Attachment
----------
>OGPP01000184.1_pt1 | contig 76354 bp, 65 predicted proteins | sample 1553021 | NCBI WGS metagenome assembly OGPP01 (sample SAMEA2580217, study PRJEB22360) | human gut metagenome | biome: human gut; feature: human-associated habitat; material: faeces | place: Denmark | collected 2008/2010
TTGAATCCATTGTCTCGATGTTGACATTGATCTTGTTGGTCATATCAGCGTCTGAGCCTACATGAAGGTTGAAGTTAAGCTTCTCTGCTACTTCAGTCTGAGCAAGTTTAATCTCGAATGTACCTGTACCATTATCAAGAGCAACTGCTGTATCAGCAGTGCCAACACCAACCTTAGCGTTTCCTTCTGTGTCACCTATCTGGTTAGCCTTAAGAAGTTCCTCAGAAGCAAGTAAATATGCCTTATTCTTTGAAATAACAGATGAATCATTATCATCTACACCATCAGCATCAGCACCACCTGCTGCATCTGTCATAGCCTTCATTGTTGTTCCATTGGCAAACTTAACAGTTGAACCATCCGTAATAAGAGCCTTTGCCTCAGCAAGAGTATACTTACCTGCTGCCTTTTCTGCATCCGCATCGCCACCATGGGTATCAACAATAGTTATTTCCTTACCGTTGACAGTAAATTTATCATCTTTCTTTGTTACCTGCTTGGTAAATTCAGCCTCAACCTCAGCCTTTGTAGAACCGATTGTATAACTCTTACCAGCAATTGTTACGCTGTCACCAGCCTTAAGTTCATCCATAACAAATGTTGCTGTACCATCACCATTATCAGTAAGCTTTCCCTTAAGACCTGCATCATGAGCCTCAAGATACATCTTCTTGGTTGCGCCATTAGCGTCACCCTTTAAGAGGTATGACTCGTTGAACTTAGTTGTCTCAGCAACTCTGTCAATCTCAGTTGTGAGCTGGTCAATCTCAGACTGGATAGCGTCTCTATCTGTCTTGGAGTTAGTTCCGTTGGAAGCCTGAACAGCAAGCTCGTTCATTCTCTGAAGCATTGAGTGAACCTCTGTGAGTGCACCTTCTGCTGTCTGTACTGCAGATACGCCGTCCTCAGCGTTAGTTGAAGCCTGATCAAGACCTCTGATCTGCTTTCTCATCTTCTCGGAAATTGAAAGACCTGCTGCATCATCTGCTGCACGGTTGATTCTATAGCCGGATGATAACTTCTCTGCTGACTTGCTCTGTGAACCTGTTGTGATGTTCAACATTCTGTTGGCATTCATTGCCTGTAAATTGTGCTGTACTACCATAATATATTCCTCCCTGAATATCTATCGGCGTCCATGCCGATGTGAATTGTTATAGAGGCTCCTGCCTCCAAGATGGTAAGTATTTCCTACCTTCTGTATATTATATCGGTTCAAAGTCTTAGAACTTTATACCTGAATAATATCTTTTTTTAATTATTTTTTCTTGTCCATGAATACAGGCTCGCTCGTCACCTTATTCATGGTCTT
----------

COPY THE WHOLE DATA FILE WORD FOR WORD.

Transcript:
>OGPP01000184.1_pt1 | contig 76354 bp, 65 predicted proteins | sample 1553021 | NCBI WGS metagenome assembly OGPP01 (sample SAMEA2580217, study PRJEB22360) | human gut metagenome | biome: human gut; feature: human-associated habitat; material: faeces | place: Denmark | collected 2008/2010
TTGAATCCATTGTCTCGATGTTGACATTGATCTTGTTGGTCATATCAGCGTCTGAGCCTACATGAAGGTTGAAGTTAAGCTTCTCTGCTACTTCAGTCTGAGCAAGTTTAATCTCGAATGTACCTGTACCATTATCAAGAGCAACTGCTGTATCAGCAGTGCCAACACCAACCTTAGCGTTTCCTTCTGTGTCACCTATCTGGTTAGCCTTAAGAAGTTCCTCAGAAGCAAGTAAATATGCCTTATTCTTTGAAATAACAGATGAATCATTATCATCTACACCATCAGCATCAGCACCACCTGCTGCATCTGTCATAGCCTTCATTGTTGTTCCATTGGCAAACTTAACAGTTGAACCATCCGTAATAAGAGCCTTTGCCTCAGCAAGAGTATACTTACCTGCTGCCTTTTCTGCATCCGCATCGCCACCATGGGTATCAACAATAGTTATTTCCTTACCGTTGACAGTAAATTTATCATCTTTCTTTGTTACCTGCTTGGTAAATTCAGCCTCAACCTCAGCCTTTGTAGAACCGATTGTATAACTCTTACCAGCAATTGTTACGCTGTCACCAGCCTTAAGTTCATCCATAACAAATGTTGCTGTACCATCACCATTATCAGTAAGCTTTCCCTTAAGACCTGCATCATGAGCCTCAAGATACATCTTCTTGGTTGCGCCATTAGCGTCACCCTTTAAGAGGTATGACTCGTTGAACTTAGTTGTCTCAGCAACTCTGTCAATCTCAGTTGTGAGCTGGTCAATCTCAGACTGGATAGCGTCTCTATCTGTCTTGGAGTTAGTTCCGTTGGAAGCCTGAACAGCAAGCTCGTTCATTCTCTGAAGCATTGAGTGAACCTCTGTGAGTGCACCTTCTGCTGTCTGTACTGCAGATACGCCGTCCTCAGCGTTAGTTGAAGCCTGATCAAGACCTCTGATCTGCTTTCTCATCTTCTCGGAAATTGAAAGACCTGCTGCATCATCTGCTGCACGGTTGATTCTATAGCCGGATGATAACTTCTCTGCTGACTTGCTCTGTGAACCTGTTGTGATGTTCAACATTCTGTTGGCATTCATTGCCTGTAAATTGTGCTGTACTACCATAATATATTCCTCCCTGAATATCTATCGGCGTCCATGCCGATGTGAATTGTTATAGAGGCTCCTGCCTCCAAGATGGTAAGTATTTCCTACCTTCTGTATATTATATCGGTTCAAAGTCTTAGAACTTTATACCTGAATAATATCTTTTTTTAATTATTTTTTCTTGTCCATGAATACAGGCTCGCTCGTCACCTTATTCATGGTCTT